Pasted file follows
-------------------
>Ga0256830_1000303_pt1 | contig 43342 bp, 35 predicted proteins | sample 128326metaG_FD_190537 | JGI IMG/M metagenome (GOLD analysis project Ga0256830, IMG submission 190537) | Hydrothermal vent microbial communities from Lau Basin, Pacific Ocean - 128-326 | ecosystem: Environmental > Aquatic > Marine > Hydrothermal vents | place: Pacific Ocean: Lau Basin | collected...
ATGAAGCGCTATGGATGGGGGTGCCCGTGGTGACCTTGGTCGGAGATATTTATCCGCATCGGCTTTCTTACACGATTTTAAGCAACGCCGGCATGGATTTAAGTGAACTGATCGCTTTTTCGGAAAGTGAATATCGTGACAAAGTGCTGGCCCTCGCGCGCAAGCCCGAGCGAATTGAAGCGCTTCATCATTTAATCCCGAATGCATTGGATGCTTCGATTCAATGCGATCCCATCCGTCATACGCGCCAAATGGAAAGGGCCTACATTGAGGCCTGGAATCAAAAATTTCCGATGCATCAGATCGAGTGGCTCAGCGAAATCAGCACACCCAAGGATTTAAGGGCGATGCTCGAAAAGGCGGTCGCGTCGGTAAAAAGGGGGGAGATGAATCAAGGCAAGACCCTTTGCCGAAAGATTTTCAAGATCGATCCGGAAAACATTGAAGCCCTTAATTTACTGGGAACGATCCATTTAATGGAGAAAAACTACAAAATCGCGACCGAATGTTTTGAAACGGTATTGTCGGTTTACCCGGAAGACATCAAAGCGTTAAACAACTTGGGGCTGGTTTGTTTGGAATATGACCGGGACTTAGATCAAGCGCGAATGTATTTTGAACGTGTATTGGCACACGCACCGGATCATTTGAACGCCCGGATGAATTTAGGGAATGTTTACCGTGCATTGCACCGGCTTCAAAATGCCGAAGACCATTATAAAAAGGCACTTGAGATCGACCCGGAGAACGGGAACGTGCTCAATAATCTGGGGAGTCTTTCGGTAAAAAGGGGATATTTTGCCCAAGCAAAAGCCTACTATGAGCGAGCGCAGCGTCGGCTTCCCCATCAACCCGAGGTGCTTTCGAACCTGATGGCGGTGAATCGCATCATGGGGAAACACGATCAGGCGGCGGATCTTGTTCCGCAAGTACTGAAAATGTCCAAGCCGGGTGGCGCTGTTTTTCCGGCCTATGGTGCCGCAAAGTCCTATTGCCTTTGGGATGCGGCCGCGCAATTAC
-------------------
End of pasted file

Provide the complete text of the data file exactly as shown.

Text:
>Ga0256830_1000303_pt1 | contig 43342 bp, 35 predicted proteins | sample 128326metaG_FD_190537 | JGI IMG/M metagenome (GOLD analysis project Ga0256830, IMG submission 190537) | Hydrothermal vent microbial communities from Lau Basin, Pacific Ocean - 128-326 | ecosystem: Environmental > Aquatic > Marine > Hydrothermal vents | place: Pacific Ocean: Lau Basin | collected...
ATGAAGCGCTATGGATGGGGGTGCCCGTGGTGACCTTGGTCGGAGATATTTATCCGCATCGGCTTTCTTACACGATTTTAAGCAACGCCGGCATGGATTTAAGTGAACTGATCGCTTTTTCGGAAAGTGAATATCGTGACAAAGTGCTGGCCCTCGCGCGCAAGCCCGAGCGAATTGAAGCGCTTCATCATTTAATCCCGAATGCATTGGATGCTTCGATTCAATGCGATCCCATCCGTCATACGCGCCAAATGGAAAGGGCCTACATTGAGGCCTGGAATCAAAAATTTCCGATGCATCAGATCGAGTGGCTCAGCGAAATCAGCACACCCAAGGATTTAAGGGCGATGCTCGAAAAGGCGGTCGCGTCGGTAAAAAGGGGGGAGATGAATCAAGGCAAGACCCTTTGCCGAAAGATTTTCAAGATCGATCCGGAAAACATTGAAGCCCTTAATTTACTGGGAACGATCCATTTAATGGAGAAAAACTACAAAATCGCGACCGAATGTTTTGAAACGGTATTGTCGGTTTACCCGGAAGACATCAAAGCGTTAAACAACTTGGGGCTGGTTTGTTTGGAATATGACCGGGACTTAGATCAAGCGCGAATGTATTTTGAACGTGTATTGGCACACGCACCGGATCATTTGAACGCCCGGATGAATTTAGGGAATGTTTACCGTGCATTGCACCGGCTTCAAAATGCCGAAGACCATTATAAAAAGGCACTTGAGATCGACCCGGAGAACGGGAACGTGCTCAATAATCTGGGGAGTCTTTCGGTAAAAAGGGGATATTTTGCCCAAGCAAAAGCCTACTATGAGCGAGCGCAGCGTCGGCTTCCCCATCAACCCGAGGTGCTTTCGAACCTGATGGCGGTGAATCGCATCATGGGGAAACACGATCAGGCGGCGGATCTTGTTCCGCAAGTACTGAAAATGTCCAAGCCGGGTGGCGCTGTTTTTCCGGCCTATGGTGCCGCAAAGTCCTATTGCCTTTGGGATGCGGCCGCGCAATTAC